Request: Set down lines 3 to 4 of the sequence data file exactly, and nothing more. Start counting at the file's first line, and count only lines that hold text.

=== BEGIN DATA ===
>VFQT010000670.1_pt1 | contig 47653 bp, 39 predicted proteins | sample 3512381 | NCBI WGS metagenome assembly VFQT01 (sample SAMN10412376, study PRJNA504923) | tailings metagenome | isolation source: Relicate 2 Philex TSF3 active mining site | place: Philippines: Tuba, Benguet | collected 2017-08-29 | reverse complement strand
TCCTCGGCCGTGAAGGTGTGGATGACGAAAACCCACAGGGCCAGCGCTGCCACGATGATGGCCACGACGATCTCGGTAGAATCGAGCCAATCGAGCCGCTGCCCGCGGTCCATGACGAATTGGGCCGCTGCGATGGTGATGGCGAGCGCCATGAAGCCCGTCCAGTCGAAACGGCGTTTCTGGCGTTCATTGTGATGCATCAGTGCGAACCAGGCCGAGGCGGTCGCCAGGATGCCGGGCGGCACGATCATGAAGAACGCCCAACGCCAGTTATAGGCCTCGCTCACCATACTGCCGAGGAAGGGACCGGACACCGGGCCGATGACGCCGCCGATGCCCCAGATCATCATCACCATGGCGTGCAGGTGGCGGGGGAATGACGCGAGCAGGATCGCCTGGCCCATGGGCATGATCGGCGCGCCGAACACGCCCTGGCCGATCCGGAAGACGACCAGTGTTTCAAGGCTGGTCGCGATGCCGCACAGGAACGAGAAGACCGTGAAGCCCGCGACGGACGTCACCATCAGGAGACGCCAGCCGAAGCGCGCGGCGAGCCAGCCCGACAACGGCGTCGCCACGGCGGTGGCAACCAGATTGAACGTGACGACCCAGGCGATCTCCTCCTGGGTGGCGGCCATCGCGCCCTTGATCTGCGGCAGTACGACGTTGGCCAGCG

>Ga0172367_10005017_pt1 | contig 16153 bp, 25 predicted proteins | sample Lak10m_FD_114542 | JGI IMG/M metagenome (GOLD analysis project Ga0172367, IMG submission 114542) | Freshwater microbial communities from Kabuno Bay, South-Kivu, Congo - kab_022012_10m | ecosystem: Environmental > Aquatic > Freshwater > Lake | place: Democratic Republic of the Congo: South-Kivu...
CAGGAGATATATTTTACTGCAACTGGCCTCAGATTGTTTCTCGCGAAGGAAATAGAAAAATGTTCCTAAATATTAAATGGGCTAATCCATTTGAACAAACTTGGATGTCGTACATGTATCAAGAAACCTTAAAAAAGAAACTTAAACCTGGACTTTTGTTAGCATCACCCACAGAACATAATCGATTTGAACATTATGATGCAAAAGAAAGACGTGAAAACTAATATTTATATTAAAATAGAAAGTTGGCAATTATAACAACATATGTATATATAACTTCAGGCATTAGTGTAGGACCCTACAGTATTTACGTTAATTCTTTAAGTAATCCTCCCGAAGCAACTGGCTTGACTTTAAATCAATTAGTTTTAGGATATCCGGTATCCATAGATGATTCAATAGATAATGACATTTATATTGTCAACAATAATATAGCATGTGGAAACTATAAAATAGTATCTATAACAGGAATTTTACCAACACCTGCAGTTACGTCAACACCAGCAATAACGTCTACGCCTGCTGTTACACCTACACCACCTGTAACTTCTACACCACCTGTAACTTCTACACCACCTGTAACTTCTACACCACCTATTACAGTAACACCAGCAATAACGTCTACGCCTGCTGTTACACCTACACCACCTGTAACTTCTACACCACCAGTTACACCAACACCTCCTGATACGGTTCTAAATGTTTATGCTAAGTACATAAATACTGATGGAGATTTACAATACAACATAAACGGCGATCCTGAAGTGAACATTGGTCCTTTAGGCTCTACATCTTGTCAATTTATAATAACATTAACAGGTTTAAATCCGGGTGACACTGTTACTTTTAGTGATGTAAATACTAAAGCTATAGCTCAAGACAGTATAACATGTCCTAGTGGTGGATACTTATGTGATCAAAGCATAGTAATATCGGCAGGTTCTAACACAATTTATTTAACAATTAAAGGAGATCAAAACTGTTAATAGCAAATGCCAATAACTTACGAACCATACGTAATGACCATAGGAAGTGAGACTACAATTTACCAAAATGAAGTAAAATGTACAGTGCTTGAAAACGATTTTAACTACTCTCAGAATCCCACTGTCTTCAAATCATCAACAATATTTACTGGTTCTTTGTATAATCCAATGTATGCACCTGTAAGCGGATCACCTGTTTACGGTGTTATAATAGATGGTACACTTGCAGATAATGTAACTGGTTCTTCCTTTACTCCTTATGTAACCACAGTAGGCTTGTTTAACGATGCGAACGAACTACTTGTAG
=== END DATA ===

>Ga0172367_10005017_pt1 | contig 16153 bp, 25 predicted proteins | sample Lak10m_FD_114542 | JGI IMG/M metagenome (GOLD analysis project Ga0172367, IMG submission 114542) | Freshwater microbial communities from Kabuno Bay, South-Kivu, Congo - kab_022012_10m | ecosystem: Environmental > Aquatic > Freshwater > Lake | place: Democratic Republic of the Congo: South-Kivu...
CAGGAGATATATTTTACTGCAACTGGCCTCAGATTGTTTCTCGCGAAGGAAATAGAAAAATGTTCCTAAATATTAAATGGGCTAATCCATTTGAACAAACTTGGATGTCGTACATGTATCAAGAAACCTTAAAAAAGAAACTTAAACCTGGACTTTTGTTAGCATCACCCACAGAACATAATCGATTTGAACATTATGATGCAAAAGAAAGACGTGAAAACTAATATTTATATTAAAATAGAAAGTTGGCAATTATAACAACATATGTATATATAACTTCAGGCATTAGTGTAGGACCCTACAGTATTTACGTTAATTCTTTAAGTAATCCTCCCGAAGCAACTGGCTTGACTTTAAATCAATTAGTTTTAGGATATCCGGTATCCATAGATGATTCAATAGATAATGACATTTATATTGTCAACAATAATATAGCATGTGGAAACTATAAAATAGTATCTATAACAGGAATTTTACCAACACCTGCAGTTACGTCAACACCAGCAATAACGTCTACGCCTGCTGTTACACCTACACCACCTGTAACTTCTACACCACCTGTAACTTCTACACCACCTGTAACTTCTACACCACCTATTACAGTAACACCAGCAATAACGTCTACGCCTGCTGTTACACCTACACCACCTGTAACTTCTACACCACCAGTTACACCAACACCTCCTGATACGGTTCTAAATGTTTATGCTAAGTACATAAATACTGATGGAGATTTACAATACAACATAAACGGCGATCCTGAAGTGAACATTGGTCCTTTAGGCTCTACATCTTGTCAATTTATAATAACATTAACAGGTTTAAATCCGGGTGACACTGTTACTTTTAGTGATGTAAATACTAAAGCTATAGCTCAAGACAGTATAACATGTCCTAGTGGTGGATACTTATGTGATCAAAGCATAGTAATATCGGCAGGTTCTAACACAATTTATTTAACAATTAAAGGAGATCAAAACTGTTAATAGCAAATGCCAATAACTTACGAACCATACGTAATGACCATAGGAAGTGAGACTACAATTTACCAAAATGAAGTAAAATGTACAGTGCTTGAAAACGATTTTAACTACTCTCAGAATCCCACTGTCTTCAAATCATCAACAATATTTACTGGTTCTTTGTATAATCCAATGTATGCACCTGTAAGCGGATCACCTGTTTACGGTGTTATAATAGATGGTACACTTGCAGATAATGTAACTGGTTCTTCCTTTACTCCTTATGTAACCACAGTAGGCTTGTTTAACGATGCGAACGAACTACTTGTAG